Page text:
A cassowary peers through foliage in northeast Queensland, Australia. Females like this one can weigh 160 pounds. No one knows what the casque on her head is for, but it could be a sexual ornament.<br> <br> <a href="http://www.naturphoto.de/">www.naturphoto.de</a>
A cassowary peers through foliage in northeast Queensland, Australia. Females like this one can weigh 160 pounds. No one knows what the casque on her head is for, but it could be a sexual ornament.

www.naturphoto.de

Big Bird

In the far north of Australia the cassowary plays a central role in shaping the rain forest.

On the ground in front of me there’s a large round pile of what looks like moist purple mud. It’s roughly the volume of a baseball cap, and it’s studded with berries and seeds—more than 50. Some of the seeds are larger than an avocado stone.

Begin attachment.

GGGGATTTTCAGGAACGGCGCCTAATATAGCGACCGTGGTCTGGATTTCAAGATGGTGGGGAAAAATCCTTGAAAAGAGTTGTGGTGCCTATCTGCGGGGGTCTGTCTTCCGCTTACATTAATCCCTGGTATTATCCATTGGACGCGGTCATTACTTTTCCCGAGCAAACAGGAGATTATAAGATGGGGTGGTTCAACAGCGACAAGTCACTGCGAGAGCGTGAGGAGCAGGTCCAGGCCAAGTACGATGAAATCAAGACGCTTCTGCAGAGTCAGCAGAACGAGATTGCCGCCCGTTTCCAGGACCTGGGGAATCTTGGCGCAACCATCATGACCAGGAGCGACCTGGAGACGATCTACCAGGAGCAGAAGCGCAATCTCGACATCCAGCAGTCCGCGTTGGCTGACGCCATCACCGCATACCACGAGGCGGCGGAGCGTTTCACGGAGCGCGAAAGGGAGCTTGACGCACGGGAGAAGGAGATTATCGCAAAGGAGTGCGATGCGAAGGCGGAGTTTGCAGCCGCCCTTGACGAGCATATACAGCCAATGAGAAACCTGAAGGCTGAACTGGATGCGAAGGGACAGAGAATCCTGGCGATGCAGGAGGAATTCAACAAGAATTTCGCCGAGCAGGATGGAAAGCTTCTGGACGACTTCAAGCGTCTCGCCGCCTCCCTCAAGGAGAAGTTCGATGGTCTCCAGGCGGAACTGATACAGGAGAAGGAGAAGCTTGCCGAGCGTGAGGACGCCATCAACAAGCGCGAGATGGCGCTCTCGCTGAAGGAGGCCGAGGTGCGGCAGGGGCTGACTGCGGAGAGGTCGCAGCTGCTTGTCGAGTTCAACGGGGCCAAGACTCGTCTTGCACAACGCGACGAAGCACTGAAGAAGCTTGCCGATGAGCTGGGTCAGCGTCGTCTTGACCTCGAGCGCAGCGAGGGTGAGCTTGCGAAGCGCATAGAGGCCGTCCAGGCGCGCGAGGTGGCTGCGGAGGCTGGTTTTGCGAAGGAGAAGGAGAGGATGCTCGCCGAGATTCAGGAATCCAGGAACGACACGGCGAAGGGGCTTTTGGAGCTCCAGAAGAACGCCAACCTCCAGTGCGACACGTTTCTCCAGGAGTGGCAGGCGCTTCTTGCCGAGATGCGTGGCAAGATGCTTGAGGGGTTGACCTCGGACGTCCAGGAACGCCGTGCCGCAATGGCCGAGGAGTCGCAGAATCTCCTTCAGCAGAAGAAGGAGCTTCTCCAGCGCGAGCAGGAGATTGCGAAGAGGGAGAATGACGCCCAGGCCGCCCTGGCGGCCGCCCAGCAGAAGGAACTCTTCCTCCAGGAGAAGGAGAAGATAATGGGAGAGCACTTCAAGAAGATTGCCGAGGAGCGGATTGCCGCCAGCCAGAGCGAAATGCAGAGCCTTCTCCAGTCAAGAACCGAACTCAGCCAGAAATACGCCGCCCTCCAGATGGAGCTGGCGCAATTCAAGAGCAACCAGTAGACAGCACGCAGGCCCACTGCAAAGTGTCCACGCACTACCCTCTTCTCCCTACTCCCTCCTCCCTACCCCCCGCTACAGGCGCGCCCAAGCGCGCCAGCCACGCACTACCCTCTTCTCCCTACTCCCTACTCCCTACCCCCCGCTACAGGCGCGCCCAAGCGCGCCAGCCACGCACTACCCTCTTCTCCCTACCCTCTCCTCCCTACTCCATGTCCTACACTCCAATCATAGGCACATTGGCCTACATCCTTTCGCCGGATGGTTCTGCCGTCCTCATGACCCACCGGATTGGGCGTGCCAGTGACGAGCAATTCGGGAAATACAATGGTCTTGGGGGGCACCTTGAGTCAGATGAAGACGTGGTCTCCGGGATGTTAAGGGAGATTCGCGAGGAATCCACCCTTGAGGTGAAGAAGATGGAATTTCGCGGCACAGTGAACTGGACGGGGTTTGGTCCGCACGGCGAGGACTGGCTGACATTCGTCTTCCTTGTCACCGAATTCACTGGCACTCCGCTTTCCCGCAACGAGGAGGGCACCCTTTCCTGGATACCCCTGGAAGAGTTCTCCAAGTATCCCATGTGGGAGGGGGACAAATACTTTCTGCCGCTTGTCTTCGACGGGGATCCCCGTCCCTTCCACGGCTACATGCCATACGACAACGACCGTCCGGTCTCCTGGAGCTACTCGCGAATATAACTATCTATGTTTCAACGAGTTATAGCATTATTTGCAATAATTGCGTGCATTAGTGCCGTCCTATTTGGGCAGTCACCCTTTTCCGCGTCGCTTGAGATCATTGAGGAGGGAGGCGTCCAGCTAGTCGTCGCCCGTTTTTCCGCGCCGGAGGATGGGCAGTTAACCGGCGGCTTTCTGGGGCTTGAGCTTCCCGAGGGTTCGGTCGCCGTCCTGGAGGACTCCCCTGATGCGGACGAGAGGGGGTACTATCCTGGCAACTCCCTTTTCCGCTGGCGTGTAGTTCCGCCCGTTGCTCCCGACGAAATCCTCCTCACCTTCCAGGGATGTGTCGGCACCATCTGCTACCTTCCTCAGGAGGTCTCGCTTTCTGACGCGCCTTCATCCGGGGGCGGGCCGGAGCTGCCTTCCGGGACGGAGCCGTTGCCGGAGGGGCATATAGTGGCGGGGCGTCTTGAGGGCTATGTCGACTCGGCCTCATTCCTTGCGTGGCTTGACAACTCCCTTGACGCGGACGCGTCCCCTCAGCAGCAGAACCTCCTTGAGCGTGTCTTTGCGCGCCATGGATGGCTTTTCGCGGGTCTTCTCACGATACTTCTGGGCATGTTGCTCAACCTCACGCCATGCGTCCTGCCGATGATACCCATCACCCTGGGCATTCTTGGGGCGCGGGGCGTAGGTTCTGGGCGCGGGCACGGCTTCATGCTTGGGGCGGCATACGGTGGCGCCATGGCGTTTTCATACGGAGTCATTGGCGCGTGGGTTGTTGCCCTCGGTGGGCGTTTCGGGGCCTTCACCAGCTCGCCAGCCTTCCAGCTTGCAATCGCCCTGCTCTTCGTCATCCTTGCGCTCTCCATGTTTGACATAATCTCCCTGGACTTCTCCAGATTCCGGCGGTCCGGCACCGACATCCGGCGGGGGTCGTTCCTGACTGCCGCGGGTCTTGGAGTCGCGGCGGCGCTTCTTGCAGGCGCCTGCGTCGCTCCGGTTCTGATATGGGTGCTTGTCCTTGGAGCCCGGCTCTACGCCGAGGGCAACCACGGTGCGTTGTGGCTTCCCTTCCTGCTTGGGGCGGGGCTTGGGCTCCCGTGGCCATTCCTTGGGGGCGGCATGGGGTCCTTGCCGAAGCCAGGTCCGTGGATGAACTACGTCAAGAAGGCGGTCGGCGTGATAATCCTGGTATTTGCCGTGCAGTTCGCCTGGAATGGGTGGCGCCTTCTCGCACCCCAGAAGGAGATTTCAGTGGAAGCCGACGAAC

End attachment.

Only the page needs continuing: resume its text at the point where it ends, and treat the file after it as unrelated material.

I kneel down to look more closely. Putting my nose just a couple of inches away, I take a sniff. It smells of fruit mixed with a whiff of vinegar. There’s also a hint of that mouth-puckering, astringent flavor you get from strong black tea. Peculiar. But not unpleasant.

What is it? It’s a bird dropping. A big bird dropping. From a big bird.

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